When getting to know the actress Tika Sumpter, there are a few things to keep in mind: first, she is dedicated to honing her craft; second, she’s a newly vulnerable person who used to be quite private; and finally, her real name is Euphemia — but she can’t remember a time when she wasn’t referred to by her nickname, Tika. And she’s now ready to reintroduce herself.
The name “Euphemia” means “well-spoken,” which Sumpter is. Although she originally hails from Hollis, Queens, barely a trace of the hard O’s and nasal speech synonymous with New York accents appear in her voice.
“Euphemia’s been spoken over my life for so long. That’s why I think names are important,” she adds. “That’s who you are. You’re being called by a name of meaning.”
The actress, known first for roles in series such as“Gossip Girl” and “The Game,” earned global attention in 2016 for her portrayal as Michelle Obama in the independent film “Southside With You.” Her years of hard work having finally caught the eye of Hollywood, Sumpter is now reaping the rewards, with a slew of projects hitting.
Sumpter spent years in the entertainment industry trying to get her foot in the door, first in two musical girl groups, then modeling and doing commercials, hungry for any work she could find.
“During that time, when you have nothing, you’ll put on a bunny suit if you have to. You’re just like, ‘Give me a job, anybody! You want me to sell Kit Kats, I will do it!’” she yells, her belly laughter breathy and deep. “What that set me up for is my grit and my passion. You have to really love it. I knew that I did because I was making no money and I still wanted to get up and go. I had to do an overnight at work [at a movie theater], work at a hotel and then get up and go on auditions.
“But it made me want to be in this industry even more. When you taste it, you can’t just have it one time.”
This year, the tides are shifting: 38-year-old Sumpter has been busier than ever, and has a jam-packed schedule slated for 2019. She plays Maureen Hunt, the loving wife and backbone for the Hunt family in what is rumored to be Robert Redford’s final film, “The Old Man and the Gun;” costars alongside Tiffany Haddish and Whoopi Goldberg in the upcoming comedy “Nobody’s Fool,” and has begun filming the live-action “Sonic the Hedgehog” in Vancouver. Plus, her regular gig on Tyler Perry’s primetime drama “The Haves and Have Nots” has her nose placed squarely to the grindstone. But it’s a position she’s used to, she says. A strong work ethic is ingrained in her, and many jobs are better than none. At this stage in her career, directors are approaching her. They want to talk to her, to FaceTime with her, or want to see a tape so they can get a feel for how she is on screen.
“And it’s fine — there’s no ego here,” Sumpter says. “I seek out great scripts with great directors attached to it. It starts with the script. It starts with the writing, and the character. If those are great, then it’s a possibility that I’ll do it.”
That’s how her role in “The Old Man and the Gun,” released today, came about: director David Lowery reached out to Sumpter after watching “Southside With You.” On the phone, Lowery and Sumpter talked about the character Maureen, the script and the intimacy between Maureen and John Hunt, played by Casey Affleck.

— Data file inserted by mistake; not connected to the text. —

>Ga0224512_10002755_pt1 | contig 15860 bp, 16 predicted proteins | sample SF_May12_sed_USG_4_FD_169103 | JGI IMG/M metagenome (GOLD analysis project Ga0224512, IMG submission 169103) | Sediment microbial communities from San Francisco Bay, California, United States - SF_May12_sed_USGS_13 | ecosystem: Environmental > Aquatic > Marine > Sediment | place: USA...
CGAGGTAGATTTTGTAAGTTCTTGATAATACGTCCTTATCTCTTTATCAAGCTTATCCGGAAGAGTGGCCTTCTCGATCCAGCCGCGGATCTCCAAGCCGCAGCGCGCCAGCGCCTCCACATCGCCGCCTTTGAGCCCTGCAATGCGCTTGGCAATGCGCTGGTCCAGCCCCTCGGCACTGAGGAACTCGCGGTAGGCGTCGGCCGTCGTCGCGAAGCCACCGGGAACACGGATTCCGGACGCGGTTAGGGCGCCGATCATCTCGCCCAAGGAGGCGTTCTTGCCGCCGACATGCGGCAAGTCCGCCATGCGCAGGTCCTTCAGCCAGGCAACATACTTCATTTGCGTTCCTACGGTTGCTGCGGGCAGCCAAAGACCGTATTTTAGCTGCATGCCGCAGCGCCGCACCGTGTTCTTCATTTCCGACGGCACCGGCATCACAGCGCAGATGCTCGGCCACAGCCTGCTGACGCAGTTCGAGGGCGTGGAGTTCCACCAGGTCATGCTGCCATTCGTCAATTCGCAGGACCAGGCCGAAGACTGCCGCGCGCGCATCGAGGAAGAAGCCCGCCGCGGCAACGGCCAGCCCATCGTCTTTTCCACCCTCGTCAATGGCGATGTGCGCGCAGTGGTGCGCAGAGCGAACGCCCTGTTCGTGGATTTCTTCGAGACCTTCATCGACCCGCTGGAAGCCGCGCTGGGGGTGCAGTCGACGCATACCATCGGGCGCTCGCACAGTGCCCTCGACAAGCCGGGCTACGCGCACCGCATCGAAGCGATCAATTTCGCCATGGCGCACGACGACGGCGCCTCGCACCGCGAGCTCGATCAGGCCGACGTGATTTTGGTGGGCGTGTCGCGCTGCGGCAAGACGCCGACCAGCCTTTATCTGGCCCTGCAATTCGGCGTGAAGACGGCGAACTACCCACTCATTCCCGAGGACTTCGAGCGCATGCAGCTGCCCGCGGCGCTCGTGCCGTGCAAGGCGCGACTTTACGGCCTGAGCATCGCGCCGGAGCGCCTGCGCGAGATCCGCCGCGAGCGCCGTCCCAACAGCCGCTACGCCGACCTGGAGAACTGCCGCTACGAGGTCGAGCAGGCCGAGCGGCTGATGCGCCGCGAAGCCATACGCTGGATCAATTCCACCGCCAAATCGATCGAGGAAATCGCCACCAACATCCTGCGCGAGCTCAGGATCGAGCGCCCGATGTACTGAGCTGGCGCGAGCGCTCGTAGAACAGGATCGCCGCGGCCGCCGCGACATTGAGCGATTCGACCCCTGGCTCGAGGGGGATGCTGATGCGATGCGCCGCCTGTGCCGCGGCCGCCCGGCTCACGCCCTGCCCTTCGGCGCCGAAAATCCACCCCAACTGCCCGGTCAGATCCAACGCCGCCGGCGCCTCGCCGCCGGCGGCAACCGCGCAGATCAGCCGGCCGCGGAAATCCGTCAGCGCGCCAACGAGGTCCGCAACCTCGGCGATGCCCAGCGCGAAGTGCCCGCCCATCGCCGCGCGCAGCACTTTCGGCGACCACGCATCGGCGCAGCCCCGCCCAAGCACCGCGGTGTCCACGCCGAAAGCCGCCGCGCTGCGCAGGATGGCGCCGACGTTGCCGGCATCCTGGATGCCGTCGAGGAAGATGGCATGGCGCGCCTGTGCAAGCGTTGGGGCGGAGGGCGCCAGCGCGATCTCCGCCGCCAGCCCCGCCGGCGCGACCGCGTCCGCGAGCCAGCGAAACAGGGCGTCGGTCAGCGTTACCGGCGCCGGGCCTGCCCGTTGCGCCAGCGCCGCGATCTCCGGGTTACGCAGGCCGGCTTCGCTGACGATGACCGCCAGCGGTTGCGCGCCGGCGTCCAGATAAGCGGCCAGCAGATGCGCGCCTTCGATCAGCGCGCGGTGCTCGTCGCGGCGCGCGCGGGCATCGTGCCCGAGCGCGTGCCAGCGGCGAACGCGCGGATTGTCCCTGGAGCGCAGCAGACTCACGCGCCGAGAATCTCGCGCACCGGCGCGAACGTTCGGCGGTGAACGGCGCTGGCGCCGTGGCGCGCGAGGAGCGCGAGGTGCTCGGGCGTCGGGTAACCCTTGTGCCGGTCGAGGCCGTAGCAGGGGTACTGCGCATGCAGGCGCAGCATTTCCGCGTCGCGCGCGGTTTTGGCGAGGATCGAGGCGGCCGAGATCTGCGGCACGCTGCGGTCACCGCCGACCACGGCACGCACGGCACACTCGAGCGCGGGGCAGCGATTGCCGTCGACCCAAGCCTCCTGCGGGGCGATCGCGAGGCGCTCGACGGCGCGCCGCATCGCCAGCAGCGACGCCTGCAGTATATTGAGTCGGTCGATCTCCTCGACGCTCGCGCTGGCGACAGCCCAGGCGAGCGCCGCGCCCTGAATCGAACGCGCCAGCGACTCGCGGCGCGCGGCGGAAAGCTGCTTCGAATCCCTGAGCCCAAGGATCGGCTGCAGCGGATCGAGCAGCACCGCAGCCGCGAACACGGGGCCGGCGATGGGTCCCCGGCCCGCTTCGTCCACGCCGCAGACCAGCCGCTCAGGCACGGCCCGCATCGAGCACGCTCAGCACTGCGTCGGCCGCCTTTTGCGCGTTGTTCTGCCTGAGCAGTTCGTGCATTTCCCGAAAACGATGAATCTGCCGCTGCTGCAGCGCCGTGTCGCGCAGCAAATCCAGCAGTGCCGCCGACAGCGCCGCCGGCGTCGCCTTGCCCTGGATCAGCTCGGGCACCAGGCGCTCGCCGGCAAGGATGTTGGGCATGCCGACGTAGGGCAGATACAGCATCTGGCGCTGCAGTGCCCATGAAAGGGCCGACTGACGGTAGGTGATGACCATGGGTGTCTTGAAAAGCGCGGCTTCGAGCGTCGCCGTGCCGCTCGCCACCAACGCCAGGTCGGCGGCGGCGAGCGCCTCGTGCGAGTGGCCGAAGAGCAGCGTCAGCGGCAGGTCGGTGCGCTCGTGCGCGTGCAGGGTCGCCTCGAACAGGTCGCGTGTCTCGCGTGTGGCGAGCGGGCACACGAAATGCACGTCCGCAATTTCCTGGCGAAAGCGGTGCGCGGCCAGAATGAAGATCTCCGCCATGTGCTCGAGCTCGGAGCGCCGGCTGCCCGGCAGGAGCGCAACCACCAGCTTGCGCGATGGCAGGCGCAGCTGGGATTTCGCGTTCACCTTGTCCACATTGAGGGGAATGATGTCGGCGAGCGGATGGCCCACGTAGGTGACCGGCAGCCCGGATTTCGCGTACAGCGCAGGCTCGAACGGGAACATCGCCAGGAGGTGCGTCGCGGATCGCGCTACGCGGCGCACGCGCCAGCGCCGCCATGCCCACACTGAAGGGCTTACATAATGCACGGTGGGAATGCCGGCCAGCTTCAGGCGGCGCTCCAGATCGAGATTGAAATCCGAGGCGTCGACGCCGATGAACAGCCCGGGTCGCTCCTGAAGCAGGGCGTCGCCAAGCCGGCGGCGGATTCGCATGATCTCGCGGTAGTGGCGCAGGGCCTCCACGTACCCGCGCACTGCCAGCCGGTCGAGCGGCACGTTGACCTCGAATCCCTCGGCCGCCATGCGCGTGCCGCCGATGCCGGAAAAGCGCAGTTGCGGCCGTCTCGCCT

Sumpter says she was aware of the allegations against Affleck, who was accused of sexual harassment by two women during the filming of the movie “I’m Still Here” in 2010, when she took on the role.
“In my experience, when I worked with him — of course, I went in like, ‘What is this going to be like?’ — he made me feel comfortable and included. He never made me feel weird,” Sumpter says. “I can’t speak to his past allegations, but what I can say is that he has given his apologies and paid the price for what he’s done. He’s not running away from it. All you can do for a person is make sure they acknowledge and are responsible for whatever wrong they did do.”
Since becoming a mom to two-year-old daughter Ella-Loren, Sumpter has found a strength that has empowered her to open up to an audience and an industry against which she’s had a wall up.
“When I had Ella, I was in this weird position of, ‘OK, are people going to accept me, after I become a mom? Are they still going to love me?’” She stops suddenly, almost surprised by her own strong reaction to this revelation. She jerks back in her seat slightly, then begins to cry. Sumpter asks for a tissue, cleans up her tears and continues. “What I’ve learned is Ella has made me want more for myself — take care of me first, and then make sure she’s OK.
For the first time in her life, Sumpter says she is gaining confidence and self-assurance through the love and support of others. But let’s not discount the work she’s doing on herself.
“Tika Sumpter is many things,” she says, adjusting her Red Valentino outfit. “But ultimately, if the glitz and glamour went away, and all I had was: ‘Give me a job, I just want to act and somehow affect other people’s lives,’ that would be fine with me. I don’t need all the glory. I’m just a hard worker who loves my craft.”
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